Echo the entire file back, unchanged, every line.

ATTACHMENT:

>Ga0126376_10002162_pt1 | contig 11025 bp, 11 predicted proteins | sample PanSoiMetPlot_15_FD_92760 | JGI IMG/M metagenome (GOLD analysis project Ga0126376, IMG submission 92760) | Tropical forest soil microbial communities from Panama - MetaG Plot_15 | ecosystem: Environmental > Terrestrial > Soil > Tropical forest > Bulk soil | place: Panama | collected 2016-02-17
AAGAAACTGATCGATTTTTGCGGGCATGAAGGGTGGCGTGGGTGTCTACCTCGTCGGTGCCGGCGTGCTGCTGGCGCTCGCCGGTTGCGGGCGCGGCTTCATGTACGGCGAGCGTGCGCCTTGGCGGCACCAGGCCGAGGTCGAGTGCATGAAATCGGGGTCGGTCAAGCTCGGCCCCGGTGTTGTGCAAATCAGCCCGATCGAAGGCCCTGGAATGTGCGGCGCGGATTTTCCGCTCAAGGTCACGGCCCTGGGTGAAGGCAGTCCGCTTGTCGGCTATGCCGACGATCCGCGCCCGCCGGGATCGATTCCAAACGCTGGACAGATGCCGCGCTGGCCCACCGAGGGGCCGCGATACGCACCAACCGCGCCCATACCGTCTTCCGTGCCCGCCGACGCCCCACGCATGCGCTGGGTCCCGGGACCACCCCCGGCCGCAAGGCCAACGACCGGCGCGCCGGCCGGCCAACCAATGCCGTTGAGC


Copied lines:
>Ga0126376_10002162_pt1 | contig 11025 bp, 11 predicted proteins | sample PanSoiMetPlot_15_FD_92760 | JGI IMG/M metagenome (GOLD analysis project Ga0126376, IMG submission 92760) | Tropical forest soil microbial communities from Panama - MetaG Plot_15 | ecosystem: Environmental > Terrestrial > Soil > Tropical forest > Bulk soil | place: Panama | collected 2016-02-17
AAGAAACTGATCGATTTTTGCGGGCATGAAGGGTGGCGTGGGTGTCTACCTCGTCGGTGCCGGCGTGCTGCTGGCGCTCGCCGGTTGCGGGCGCGGCTTCATGTACGGCGAGCGTGCGCCTTGGCGGCACCAGGCCGAGGTCGAGTGCATGAAATCGGGGTCGGTCAAGCTCGGCCCCGGTGTTGTGCAAATCAGCCCGATCGAAGGCCCTGGAATGTGCGGCGCGGATTTTCCGCTCAAGGTCACGGCCCTGGGTGAAGGCAGTCCGCTTGTCGGCTATGCCGACGATCCGCGCCCGCCGGGATCGATTCCAAACGCTGGACAGATGCCGCGCTGGCCCACCGAGGGGCCGCGATACGCACCAACCGCGCCCATACCGTCTTCCGTGCCCGCCGACGCCCCACGCATGCGCTGGGTCCCGGGACCACCCCCGGCCGCAAGGCCAACGACCGGCGCGCCGGCCGGCCAACCAATGCCGTTGAGC